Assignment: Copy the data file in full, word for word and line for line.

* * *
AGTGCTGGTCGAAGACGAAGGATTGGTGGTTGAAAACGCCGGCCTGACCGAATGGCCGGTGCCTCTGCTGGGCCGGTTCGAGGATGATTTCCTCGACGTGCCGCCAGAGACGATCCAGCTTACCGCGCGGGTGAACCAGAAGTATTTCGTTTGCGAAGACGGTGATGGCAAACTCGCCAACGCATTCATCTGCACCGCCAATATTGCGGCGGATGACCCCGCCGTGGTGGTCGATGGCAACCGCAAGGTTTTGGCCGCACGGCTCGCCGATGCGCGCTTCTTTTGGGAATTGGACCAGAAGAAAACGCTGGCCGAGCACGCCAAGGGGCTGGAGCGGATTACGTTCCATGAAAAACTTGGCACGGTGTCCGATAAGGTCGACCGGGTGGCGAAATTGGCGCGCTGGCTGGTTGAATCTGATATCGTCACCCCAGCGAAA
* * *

AGTGCTGGTCGAAGACGAAGGATTGGTGGTTGAAAACGCCGGCCTGACCGAATGGCCGGTGCCTCTGCTGGGCCGGTTCGAGGATGATTTCCTCGACGTGCCGCCAGAGACGATCCAGCTTACCGCGCGGGTGAACCAGAAGTATTTCGTTTGCGAAGACGGTGATGGCAAACTCGCCAACGCATTCATCTGCACCGCCAATATTGCGGCGGATGACCCCGCCGTGGTGGTCGATGGCAACCGCAAGGTTTTGGCCGCACGGCTCGCCGATGCGCGCTTCTTTTGGGAATTGGACCAGAAGAAAACGCTGGCCGAGCACGCCAAGGGGCTGGAGCGGATTACGTTCCATGAAAAACTTGGCACGGTGTCCGATAAGGTCGACCGGGTGGCGAAATTGGCGCGCTGGCTGGTTGAATCTGATATCGTCACCCCAGCGAAA